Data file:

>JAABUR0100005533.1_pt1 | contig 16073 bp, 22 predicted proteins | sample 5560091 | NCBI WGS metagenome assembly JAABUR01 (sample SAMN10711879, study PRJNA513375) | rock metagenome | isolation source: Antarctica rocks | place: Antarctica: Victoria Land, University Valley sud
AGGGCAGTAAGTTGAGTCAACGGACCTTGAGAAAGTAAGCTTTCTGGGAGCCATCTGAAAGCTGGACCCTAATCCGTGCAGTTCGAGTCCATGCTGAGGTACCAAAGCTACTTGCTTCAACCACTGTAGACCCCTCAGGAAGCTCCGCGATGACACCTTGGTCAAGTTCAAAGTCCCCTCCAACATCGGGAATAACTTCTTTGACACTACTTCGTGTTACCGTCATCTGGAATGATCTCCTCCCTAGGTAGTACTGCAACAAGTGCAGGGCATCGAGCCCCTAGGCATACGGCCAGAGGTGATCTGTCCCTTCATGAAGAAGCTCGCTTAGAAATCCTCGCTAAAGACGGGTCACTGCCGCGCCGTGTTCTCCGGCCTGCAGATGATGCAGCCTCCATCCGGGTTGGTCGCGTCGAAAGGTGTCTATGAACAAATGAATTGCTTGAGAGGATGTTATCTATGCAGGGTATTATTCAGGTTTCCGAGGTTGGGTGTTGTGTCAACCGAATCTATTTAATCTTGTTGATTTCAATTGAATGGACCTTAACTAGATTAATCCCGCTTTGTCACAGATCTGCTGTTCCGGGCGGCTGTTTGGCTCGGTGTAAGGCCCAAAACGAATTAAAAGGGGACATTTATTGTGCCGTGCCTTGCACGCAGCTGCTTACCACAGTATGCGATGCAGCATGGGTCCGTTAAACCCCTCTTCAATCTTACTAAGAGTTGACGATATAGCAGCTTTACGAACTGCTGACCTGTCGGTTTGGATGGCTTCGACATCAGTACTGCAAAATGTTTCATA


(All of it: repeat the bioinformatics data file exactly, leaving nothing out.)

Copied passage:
>JAABUR0100005533.1_pt1 | contig 16073 bp, 22 predicted proteins | sample 5560091 | NCBI WGS metagenome assembly JAABUR01 (sample SAMN10711879, study PRJNA513375) | rock metagenome | isolation source: Antarctica rocks | place: Antarctica: Victoria Land, University Valley sud
AGGGCAGTAAGTTGAGTCAACGGACCTTGAGAAAGTAAGCTTTCTGGGAGCCATCTGAAAGCTGGACCCTAATCCGTGCAGTTCGAGTCCATGCTGAGGTACCAAAGCTACTTGCTTCAACCACTGTAGACCCCTCAGGAAGCTCCGCGATGACACCTTGGTCAAGTTCAAAGTCCCCTCCAACATCGGGAATAACTTCTTTGACACTACTTCGTGTTACCGTCATCTGGAATGATCTCCTCCCTAGGTAGTACTGCAACAAGTGCAGGGCATCGAGCCCCTAGGCATACGGCCAGAGGTGATCTGTCCCTTCATGAAGAAGCTCGCTTAGAAATCCTCGCTAAAGACGGGTCACTGCCGCGCCGTGTTCTCCGGCCTGCAGATGATGCAGCCTCCATCCGGGTTGGTCGCGTCGAAAGGTGTCTATGAACAAATGAATTGCTTGAGAGGATGTTATCTATGCAGGGTATTATTCAGGTTTCCGAGGTTGGGTGTTGTGTCAACCGAATCTATTTAATCTTGTTGATTTCAATTGAATGGACCTTAACTAGATTAATCCCGCTTTGTCACAGATCTGCTGTTCCGGGCGGCTGTTTGGCTCGGTGTAAGGCCCAAAACGAATTAAAAGGGGACATTTATTGTGCCGTGCCTTGCACGCAGCTGCTTACCACAGTATGCGATGCAGCATGGGTCCGTTAAACCCCTCTTCAATCTTACTAAGAGTTGACGATATAGCAGCTTTACGAACTGCTGACCTGTCGGTTTGGATGGCTTCGACATCAGTACTGCAAAATGTTTCATA